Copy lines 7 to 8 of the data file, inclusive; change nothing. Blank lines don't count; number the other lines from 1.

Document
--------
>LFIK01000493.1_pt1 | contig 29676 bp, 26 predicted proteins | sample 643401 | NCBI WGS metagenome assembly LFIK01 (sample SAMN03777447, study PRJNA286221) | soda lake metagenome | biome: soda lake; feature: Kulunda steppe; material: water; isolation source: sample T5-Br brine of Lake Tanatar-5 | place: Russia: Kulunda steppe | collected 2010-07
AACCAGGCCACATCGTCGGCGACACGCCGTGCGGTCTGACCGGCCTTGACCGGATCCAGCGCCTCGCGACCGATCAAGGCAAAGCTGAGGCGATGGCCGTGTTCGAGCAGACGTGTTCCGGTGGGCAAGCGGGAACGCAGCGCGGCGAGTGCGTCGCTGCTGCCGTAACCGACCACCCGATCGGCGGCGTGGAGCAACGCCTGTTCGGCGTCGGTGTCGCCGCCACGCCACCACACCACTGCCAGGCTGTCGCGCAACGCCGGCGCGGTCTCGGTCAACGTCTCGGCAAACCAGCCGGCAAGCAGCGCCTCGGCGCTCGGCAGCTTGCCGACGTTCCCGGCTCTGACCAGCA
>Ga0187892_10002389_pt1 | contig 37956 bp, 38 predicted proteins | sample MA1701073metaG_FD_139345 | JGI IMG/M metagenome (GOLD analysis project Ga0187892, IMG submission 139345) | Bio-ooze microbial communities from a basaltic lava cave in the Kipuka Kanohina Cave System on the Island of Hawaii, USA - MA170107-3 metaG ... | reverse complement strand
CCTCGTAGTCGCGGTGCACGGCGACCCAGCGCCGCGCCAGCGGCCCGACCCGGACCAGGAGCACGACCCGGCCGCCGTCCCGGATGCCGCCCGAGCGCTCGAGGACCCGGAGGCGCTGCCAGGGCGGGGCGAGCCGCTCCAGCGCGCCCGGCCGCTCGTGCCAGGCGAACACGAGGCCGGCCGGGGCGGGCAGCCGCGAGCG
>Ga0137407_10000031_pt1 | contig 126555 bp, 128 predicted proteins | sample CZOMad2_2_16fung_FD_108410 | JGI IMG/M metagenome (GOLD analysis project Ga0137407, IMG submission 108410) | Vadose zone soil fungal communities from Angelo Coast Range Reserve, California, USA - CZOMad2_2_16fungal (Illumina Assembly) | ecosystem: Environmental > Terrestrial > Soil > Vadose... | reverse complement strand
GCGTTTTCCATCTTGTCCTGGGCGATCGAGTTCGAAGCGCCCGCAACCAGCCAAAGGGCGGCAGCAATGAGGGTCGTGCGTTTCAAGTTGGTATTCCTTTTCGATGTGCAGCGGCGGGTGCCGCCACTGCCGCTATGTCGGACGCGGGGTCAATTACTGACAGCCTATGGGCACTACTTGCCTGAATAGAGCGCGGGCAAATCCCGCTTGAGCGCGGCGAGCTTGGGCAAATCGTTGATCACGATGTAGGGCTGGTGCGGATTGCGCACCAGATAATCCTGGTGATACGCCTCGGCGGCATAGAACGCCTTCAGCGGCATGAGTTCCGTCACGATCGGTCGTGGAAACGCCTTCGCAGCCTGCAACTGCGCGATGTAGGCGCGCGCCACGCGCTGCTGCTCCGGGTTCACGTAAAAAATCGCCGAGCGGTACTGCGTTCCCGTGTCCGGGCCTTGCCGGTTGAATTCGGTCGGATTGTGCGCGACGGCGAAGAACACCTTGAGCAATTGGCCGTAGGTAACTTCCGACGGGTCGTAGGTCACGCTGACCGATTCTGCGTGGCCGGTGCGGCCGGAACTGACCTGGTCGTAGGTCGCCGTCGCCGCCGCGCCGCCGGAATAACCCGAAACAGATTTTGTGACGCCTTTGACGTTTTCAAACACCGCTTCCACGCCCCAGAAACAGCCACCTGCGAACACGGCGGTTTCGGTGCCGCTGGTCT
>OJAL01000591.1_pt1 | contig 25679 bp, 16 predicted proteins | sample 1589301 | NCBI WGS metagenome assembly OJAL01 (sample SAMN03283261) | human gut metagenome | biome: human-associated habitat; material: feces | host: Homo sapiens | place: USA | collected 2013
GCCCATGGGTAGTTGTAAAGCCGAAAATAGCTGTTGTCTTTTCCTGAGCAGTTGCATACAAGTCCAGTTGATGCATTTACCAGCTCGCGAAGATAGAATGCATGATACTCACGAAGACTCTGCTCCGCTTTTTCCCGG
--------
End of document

>OJAL01000591.1_pt1 | contig 25679 bp, 16 predicted proteins | sample 1589301 | NCBI WGS metagenome assembly OJAL01 (sample SAMN03283261) | human gut metagenome | biome: human-associated habitat; material: feces | host: Homo sapiens | place: USA | collected 2013
GCCCATGGGTAGTTGTAAAGCCGAAAATAGCTGTTGTCTTTTCCTGAGCAGTTGCATACAAGTCCAGTTGATGCATTTACCAGCTCGCGAAGATAGAATGCATGATACTCACGAAGACTCTGCTCCGCTTTTTCCCGG